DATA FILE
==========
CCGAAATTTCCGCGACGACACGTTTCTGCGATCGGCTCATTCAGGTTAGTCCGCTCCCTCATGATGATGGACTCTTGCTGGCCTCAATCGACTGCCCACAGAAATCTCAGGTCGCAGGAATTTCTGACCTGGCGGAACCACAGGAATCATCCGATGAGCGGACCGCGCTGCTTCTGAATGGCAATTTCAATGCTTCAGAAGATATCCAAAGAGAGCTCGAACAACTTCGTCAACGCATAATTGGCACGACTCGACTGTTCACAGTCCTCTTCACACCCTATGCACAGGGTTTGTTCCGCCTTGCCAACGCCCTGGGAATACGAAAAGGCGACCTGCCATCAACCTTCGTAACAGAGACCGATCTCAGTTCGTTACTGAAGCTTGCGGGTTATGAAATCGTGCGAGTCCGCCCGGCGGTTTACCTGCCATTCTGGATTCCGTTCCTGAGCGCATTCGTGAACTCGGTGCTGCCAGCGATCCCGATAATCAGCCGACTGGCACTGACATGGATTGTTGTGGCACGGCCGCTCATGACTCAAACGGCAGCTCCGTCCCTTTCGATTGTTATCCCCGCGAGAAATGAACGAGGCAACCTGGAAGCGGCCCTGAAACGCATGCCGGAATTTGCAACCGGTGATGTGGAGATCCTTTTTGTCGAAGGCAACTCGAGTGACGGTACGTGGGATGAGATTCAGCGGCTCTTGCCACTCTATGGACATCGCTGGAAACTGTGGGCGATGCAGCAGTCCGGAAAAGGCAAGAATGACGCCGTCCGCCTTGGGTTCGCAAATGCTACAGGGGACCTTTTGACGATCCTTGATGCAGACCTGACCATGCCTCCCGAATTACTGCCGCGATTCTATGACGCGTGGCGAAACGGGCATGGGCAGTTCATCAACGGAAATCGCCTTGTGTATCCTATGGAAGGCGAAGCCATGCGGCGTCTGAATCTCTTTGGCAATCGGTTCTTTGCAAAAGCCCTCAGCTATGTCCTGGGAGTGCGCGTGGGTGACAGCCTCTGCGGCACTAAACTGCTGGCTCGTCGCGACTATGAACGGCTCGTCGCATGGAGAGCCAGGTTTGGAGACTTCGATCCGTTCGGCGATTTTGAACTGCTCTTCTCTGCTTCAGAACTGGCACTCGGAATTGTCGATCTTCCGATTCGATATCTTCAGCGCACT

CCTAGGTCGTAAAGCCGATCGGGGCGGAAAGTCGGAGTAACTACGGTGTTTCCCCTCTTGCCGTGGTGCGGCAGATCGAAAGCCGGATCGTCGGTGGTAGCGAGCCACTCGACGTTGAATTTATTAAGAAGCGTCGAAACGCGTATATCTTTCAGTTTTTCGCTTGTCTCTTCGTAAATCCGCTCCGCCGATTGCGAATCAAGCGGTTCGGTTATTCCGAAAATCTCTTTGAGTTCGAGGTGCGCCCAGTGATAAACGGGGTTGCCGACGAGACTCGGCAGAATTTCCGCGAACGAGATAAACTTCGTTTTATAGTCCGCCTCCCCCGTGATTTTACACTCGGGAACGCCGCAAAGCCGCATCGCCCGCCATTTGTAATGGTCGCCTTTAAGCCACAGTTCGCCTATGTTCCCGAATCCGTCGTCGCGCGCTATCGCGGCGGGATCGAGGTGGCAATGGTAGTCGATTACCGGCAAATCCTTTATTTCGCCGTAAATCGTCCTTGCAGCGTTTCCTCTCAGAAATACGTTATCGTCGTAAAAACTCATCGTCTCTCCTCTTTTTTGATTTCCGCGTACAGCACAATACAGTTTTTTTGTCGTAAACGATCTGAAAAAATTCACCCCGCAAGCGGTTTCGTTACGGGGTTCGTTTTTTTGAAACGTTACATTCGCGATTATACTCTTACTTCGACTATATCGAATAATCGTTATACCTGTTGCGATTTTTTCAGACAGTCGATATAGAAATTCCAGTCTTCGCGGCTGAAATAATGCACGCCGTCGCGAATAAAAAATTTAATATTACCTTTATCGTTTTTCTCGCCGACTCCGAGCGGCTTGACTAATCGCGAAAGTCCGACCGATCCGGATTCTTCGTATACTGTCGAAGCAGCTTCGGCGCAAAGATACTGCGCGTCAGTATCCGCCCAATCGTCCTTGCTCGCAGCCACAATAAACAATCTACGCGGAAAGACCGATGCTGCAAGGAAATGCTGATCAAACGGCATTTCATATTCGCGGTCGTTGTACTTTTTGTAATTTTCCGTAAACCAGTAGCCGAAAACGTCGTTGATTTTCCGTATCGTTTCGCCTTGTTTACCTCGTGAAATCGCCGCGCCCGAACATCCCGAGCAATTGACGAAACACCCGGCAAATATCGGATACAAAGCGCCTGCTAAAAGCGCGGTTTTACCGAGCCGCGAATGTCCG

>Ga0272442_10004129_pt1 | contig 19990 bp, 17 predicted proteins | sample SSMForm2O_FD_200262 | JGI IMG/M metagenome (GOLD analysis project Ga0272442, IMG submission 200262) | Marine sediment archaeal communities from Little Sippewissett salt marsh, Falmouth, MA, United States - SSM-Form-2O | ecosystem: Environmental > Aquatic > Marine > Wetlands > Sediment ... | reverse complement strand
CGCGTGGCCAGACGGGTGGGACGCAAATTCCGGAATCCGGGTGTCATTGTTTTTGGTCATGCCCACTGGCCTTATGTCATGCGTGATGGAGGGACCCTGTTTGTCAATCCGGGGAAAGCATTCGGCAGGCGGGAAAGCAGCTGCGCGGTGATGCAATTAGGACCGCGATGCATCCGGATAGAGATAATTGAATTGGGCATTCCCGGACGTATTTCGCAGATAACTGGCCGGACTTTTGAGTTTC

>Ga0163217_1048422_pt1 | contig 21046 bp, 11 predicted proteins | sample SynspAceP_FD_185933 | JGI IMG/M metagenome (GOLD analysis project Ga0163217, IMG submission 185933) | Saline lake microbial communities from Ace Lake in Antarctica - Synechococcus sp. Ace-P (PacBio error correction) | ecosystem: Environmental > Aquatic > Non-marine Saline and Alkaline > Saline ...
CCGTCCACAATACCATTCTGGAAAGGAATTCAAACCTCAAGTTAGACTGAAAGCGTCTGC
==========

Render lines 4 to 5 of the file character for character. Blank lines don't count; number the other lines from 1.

CGCGTGGCCAGACGGGTGGGACGCAAATTCCGGAATCCGGGTGTCATTGTTTTTGGTCATGCCCACTGGCCTTATGTCATGCGTGATGGAGGGACCCTGTTTGTCAATCCGGGGAAAGCATTCGGCAGGCGGGAAAGCAGCTGCGCGGTGATGCAATTAGGACCGCGATGCATCCGGATAGAGATAATTGAATTGGGCATTCCCGGACGTATTTCGCAGATAACTGGCCGGACTTTTGAGTTTC

>Ga0163217_1048422_pt1 | contig 21046 bp, 11 predicted proteins | sample SynspAceP_FD_185933 | JGI IMG/M metagenome (GOLD analysis project Ga0163217, IMG submission 185933) | Saline lake microbial communities from Ace Lake in Antarctica - Synechococcus sp. Ace-P (PacBio error correction) | ecosystem: Environmental > Aquatic > Non-marine Saline and Alkaline > Saline ...